I don’t think I ever read this psalm in its entirety until today. The commonly quoted verse 4 does not give the psalm justice. In fact, I believe there are many more important verses in this psalm than this one. Verse 4 can be easily twisted to make us think, “God will give me all I want as long as I am a good boy or girl.” If you read the psalm, you will learn this is not the case. But before we get into God’s goodness, read the psalm again. It is easy for us to read passages like this and think of ourselves as the “good” ones. This time, read through it as an exhortation and reflect upon the wickedness that David talks about. Ask God to reveal to you if you are taking part in anything described here.
Now that we have examined ourselves, we can focus on trusting in the Lord. The point that David is driving home is that we will experience times where it seems evil is winning. The wicked are enjoying the fruits of their wickedness. “Sin is fun.” Yes, it is, but it isn’t edifying and over time it kills us. In Galatians 6:9 and 1 Thessalonians 3:13 the Apostle Paul wrote, “don’t grow weary of doing good.” Sometimes it seems as though doing the right thing (i.e. living in righteousness) doesn’t “pay off.” We wonder, “what is the point?” The point, my friends, is seen here in Psalm 37.
1 Therefore, since we have so great a cloud of witnesses surrounding us, let us also lay aside every encumbrance and the sin which so easily entangles us, and let us run with endurance the race that is set before us, 2 fixing our eyes on Jesus, the author and perfecter of faith, who for the joy set before Him endured the cross, despising the shame, and has sat down at the right hand of the throne of God.
When Jesus was teaching in His Sermon on the Mount, He spoke of those who pray in public or make sure people see their offerings, or dress “humbly” so others would know they are fasting. He said, “they have already received their reward.” When we sin or act selfishly, yes we receive an immediate and usually satisfying reward. But it doesn’t last and in the end it tears us apart. It doesn’t edify us nor anyone else. Sure, it feels good, but the Lord says if we remain in Him, we will receive the earth as an inheritance and it will last forever. I don’t know about you, but this seems a little more worthy of my effort and patience than a temporary “feel good” moment.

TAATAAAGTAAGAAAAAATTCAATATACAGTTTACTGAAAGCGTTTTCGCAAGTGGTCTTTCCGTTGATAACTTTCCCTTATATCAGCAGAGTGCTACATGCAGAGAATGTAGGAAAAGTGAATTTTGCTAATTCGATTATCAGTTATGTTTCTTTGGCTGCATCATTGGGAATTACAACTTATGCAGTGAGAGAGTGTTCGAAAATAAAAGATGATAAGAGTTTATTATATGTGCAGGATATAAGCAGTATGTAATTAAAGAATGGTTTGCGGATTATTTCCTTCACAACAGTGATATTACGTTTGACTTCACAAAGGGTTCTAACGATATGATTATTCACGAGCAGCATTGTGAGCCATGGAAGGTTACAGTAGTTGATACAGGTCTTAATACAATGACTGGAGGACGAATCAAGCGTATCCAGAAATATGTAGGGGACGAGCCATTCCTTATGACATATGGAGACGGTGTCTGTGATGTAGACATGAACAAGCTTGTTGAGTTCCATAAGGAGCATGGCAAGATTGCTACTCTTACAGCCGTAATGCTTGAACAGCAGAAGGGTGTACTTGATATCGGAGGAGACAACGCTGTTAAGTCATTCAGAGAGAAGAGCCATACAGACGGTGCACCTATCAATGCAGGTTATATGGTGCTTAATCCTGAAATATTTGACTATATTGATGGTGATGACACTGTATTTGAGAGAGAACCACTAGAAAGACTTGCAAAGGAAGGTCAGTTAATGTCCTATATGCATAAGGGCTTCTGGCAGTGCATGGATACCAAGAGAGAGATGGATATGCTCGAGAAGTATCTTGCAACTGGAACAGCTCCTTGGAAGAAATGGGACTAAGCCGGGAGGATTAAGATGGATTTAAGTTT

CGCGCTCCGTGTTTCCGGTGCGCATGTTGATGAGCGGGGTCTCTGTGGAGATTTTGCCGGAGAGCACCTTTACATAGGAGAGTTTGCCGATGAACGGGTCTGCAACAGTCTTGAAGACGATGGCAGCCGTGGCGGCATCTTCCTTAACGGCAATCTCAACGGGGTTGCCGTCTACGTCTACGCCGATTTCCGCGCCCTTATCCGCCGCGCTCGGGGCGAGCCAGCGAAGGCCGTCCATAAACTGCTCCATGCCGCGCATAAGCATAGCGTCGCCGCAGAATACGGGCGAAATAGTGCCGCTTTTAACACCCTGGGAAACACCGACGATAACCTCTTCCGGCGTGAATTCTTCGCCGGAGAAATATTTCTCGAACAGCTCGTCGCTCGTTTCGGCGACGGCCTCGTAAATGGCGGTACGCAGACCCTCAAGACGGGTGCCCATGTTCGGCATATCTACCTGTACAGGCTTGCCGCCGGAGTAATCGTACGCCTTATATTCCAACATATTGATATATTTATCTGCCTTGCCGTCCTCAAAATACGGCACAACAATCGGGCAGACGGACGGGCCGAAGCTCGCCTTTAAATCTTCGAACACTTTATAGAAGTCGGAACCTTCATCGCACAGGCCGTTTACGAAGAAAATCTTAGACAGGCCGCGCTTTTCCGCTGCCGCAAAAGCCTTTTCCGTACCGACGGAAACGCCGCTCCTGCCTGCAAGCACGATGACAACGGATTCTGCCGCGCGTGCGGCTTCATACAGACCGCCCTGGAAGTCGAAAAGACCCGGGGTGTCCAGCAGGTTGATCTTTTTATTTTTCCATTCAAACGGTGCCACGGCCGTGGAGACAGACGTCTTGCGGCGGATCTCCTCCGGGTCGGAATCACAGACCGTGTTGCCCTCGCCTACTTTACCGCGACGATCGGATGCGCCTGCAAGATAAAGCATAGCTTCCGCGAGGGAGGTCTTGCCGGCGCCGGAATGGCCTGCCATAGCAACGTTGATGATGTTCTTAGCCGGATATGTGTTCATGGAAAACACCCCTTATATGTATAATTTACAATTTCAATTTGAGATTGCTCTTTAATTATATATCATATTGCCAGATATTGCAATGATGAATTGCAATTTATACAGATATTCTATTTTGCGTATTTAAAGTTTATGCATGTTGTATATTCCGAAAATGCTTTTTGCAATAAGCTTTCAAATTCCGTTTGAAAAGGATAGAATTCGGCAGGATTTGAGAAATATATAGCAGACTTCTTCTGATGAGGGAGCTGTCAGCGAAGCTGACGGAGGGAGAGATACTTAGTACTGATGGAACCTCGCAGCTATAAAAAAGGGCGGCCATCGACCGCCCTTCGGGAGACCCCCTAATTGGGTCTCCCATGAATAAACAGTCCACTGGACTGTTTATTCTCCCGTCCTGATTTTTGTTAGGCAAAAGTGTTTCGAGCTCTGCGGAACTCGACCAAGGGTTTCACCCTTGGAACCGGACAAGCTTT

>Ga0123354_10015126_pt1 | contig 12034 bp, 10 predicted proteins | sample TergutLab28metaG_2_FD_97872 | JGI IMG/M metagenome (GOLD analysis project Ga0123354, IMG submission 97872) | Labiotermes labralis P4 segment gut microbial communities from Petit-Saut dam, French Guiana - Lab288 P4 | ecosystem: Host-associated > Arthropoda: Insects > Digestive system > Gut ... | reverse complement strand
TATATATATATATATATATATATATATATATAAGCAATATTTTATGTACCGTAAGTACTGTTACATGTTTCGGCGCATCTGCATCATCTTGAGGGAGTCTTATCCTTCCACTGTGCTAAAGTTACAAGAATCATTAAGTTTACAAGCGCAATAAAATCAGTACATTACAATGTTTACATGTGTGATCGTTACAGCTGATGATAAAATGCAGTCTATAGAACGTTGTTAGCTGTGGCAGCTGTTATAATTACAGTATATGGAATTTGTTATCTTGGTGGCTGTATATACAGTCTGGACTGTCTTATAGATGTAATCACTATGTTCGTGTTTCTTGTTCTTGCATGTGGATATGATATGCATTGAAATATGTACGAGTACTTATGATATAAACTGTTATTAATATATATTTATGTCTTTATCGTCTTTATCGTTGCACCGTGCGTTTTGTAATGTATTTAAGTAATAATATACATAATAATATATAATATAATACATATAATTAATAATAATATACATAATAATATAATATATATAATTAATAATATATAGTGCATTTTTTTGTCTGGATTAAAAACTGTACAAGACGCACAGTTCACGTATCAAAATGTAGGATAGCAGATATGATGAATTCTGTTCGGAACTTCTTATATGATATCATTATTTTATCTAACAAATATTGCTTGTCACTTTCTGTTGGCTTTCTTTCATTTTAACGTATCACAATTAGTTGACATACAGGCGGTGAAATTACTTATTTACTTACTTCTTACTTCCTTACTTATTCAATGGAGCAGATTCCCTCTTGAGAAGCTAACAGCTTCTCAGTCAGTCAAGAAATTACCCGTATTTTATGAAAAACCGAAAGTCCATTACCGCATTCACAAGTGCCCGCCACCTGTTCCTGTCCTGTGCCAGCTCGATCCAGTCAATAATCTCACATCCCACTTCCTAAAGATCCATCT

David encourages us not to lose heart, because the wicked will one day be wiped off the face of the earth. They do their thing, get their little bit of pleasure, and then it’s over. However, if we trust and delight in the Lord, He will embed us with an everlasting joy that surpasses all of these worldly lusts and desires. “Don’t fret,” David says, for it will lead us down the path of envy, bitterness, and eventually falling in with this temporary crowd. But we are the Lord’s forever. Our motivation doesn’t come from the thought that we will die in a few decades; rather our actions carry an eternal consequence because we will live forever.
Let’s not be shortsighted. Trust and hope in the Lord. Receive your joy and pleasure from Him, for it is far better than anything this fallen world can offer.